TSA Says United Is Lying, They Never Banned Comics From Checked Luggage at Comic-Con

This morning I wrote about customers at the San Diego airport being told — at the end of Comic-con — that they wouldn’t be allowed to put comic books in checked luggage.

The TSA reached out to me with the Shaggy Defense. Wasn’t them. They also responded to United on Twitter with this:

On the TSA’s blog they offer this explanation,

We’re always testing procedures to help stay ahead of our adversaries. We were testing the removal of books at two airport locations and the testing ran its course. We’re no longer testing and have no intentions of instituting those procedures.

That doesn’t actually say they didn’t ban comic books from checked bags at the San Diego airport. They’re answering a different question it seems about taking books out of carry on bags (not checked bags) at security checkpoints.

I spoke with TSA spokesperson Lorie Dankers who stated unequivocally that the TSA did not “restrict any comic books from passenger checked baggage.” She says the TSA did not tell United to do so. And that the TSA doesn’t know what would have caused United to make that statement.

To be sure airlines sometimes get ahead of themselves announcing security procedures. For instance Delta had signs made up and prematurely deployed announcing a broad extension of the electronics ban.

It seems unlikely however that:

  • United made this up out of whole cloth
  • United put out signage at the San Diego airport
  • TSA didn’t question the signage even though it was incorrect

United got the idea from somewhere. Where the screwup occurred is no doubt ‘sensitive security information’. But TSA maintains they didn’t insist on banning comic books, even if United had the impression that they did and passed along the instruction not to put comic books in checked bags to customers.

About Gary Leff

Gary Leff is one of the foremost experts in the field of miles, points, and frequent business travel - a topic he has covered since 2002. Co-founder of frequent flyer community InsideFlyer.com, emcee of the Freddie Awards, and named one of the "World's Top Travel Experts" by Conde' Nast Traveler (2010-Present) Gary has been a guest on most major news media, profiled in several top print publications, and published broadly on the topic of consumer loyalty. More About Gary »

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Comments

  1. What sort of lunacy is this? Who makes such ridiculous rules (or misinterprets them so outrageously)? What are “terrorists” supposedly going to do with comic books? Set them on fire? Bonk (wham/pow/kaboom) pilots over the head?

  2. Regardless of whether United is lying here — airlines do make a habit of blaming unfriendly policies on safety regulations. How many times have we all heard gate agents tell customers with excess carry-on bags that the airline’s own limitations are FAA policy?

  3. (To be clear, carryon limits are definitely not FAA policy, as they even differ between airlines — if you look them up you’ll find Alaska allows much larger bags than American, for example.)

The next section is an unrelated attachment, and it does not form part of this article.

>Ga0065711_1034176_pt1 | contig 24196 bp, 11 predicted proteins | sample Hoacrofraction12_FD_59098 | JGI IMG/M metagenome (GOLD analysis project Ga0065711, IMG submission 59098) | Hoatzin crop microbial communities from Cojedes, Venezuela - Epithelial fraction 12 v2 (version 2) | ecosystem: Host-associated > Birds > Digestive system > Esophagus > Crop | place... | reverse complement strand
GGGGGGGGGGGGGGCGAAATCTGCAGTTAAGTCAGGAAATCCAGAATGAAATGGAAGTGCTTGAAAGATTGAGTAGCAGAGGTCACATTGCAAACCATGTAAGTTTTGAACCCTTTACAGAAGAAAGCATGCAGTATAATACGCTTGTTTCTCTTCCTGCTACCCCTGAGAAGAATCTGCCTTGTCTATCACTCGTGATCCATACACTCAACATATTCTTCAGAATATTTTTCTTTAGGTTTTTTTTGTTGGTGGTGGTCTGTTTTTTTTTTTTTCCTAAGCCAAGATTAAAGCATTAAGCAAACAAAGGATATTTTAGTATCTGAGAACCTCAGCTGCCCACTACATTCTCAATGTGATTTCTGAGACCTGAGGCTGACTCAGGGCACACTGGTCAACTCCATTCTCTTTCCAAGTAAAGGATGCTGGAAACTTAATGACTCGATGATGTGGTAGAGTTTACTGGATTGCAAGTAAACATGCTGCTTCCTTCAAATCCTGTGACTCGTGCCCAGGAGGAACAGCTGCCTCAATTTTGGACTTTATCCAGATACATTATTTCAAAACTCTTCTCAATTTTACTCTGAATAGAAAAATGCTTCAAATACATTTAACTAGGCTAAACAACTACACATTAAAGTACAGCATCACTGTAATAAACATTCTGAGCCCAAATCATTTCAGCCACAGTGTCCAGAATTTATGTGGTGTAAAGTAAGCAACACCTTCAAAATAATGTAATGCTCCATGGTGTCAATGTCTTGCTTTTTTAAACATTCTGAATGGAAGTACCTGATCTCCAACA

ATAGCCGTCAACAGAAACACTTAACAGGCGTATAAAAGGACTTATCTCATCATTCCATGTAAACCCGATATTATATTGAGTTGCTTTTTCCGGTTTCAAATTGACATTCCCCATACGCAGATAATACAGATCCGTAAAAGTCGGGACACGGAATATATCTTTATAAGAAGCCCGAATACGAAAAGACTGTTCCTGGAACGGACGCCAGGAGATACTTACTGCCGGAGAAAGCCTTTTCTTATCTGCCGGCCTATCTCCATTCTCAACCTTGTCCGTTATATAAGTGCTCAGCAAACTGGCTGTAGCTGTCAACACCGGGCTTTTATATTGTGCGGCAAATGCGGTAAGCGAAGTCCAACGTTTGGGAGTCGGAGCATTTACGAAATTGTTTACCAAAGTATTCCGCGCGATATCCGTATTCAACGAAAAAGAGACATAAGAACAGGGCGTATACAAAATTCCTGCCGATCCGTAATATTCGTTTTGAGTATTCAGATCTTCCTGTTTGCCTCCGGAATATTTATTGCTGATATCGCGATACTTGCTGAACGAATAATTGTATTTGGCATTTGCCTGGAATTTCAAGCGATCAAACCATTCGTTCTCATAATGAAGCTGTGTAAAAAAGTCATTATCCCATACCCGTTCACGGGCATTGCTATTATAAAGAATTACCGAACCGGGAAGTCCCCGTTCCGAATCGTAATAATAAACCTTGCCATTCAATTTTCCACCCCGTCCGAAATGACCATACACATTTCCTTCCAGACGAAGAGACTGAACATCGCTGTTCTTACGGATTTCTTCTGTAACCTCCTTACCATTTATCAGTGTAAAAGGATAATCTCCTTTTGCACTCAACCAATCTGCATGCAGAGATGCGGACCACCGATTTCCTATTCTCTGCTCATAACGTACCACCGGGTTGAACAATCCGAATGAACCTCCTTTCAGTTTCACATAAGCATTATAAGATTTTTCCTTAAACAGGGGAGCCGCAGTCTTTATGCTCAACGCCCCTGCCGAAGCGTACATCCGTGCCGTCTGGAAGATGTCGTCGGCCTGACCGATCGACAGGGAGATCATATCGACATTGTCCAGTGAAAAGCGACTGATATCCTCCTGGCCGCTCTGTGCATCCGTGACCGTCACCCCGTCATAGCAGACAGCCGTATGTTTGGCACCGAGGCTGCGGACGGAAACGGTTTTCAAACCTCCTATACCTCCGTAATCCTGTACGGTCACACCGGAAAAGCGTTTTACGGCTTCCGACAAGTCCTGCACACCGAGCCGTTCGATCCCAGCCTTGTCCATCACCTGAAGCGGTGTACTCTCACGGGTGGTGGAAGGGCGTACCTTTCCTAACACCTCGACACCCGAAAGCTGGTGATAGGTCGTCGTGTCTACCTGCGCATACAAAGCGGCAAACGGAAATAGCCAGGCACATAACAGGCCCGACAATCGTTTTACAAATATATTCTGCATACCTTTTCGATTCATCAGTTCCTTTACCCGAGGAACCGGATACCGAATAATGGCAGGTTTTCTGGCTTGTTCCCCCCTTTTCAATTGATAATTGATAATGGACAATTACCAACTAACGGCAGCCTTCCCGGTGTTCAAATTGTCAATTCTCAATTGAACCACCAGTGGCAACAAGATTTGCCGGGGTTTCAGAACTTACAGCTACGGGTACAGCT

4. I don’t think United is lying.

    It’s a business, and there are hundreds(maybe even thousands) of comic-cons and cons held all throughout the year, all over the world. Thousands of people fly to them. Based purely on business, do you really think United wants to tell these customers that they can’t check comic books?

    I’m not a United fan, but this line of thinking makes absolutely no sense. The concept that United would decide on their own to ban comic books from checked bags, while their competitors allow is – Is absurd. Would be horrible for business….

    Hope this nonsense isn’t still happening in October, when I check my comic-book related costumes.. 🙂

  5. When the Super Bowl, the College Football Championship, and the Final Four have been in Phoenix the last couple years, PHX airport has always warned people to carry their event program books in carry-on bags and put in trays alone like laptops. This is because the books have “hologram” images (you know, the shiny reflective printing) on them that (I guess) screw with the checked bag screening equipment and require a hand-search.

    I’m sure that some comics or Comic-Con literature might have had hologram-style printing on it – perhaps United heard about what has happened in PHX (and I assume elsewhere) and preemptively asked that comics be put in carryons, to avoid slow luggage screening and delays?

  6. @Reed – very good point. I had experienced the instruction for Super Bowl or World Series programs, but I didn’t make the connection to comic books. I bet you’re right that it is the same issue, although I think you’re giving United too much credit for forethought.

  7. Given the fact that neither United nor TSA is very good at communicating my guess is that TSA issued an ambiguous and poorly worded directive and United went with the strictest possible interpretation figuring that people would just chalk it up to another nonsensical piece of security theater from TSA whereas they (United) would take the blame for all the delayed luggage and confiscated property had they gone with a more lenient interpretation than what TSA intended.

  8. @Mangar In October, the TSA will be testing a ban on costumes in all luggage (checked or carry-on). The only way to transport your costume will be to wear it.

  9. “We were testing the removal of books at two airport locations…”

    Oh hai from Kazakhstan’s international airport in Astana. It’s 3:30am here. Friendly check-in service, helpful agents, quick security and passport control, and nice espresso bar on the upper level. Nobody here removed books or even asked about books. Especially COMIC BOOKS.

    What the hell is going on in America? Seems like it’s becoming the new Soviet Union while Kazakhstan is the new Dubai.

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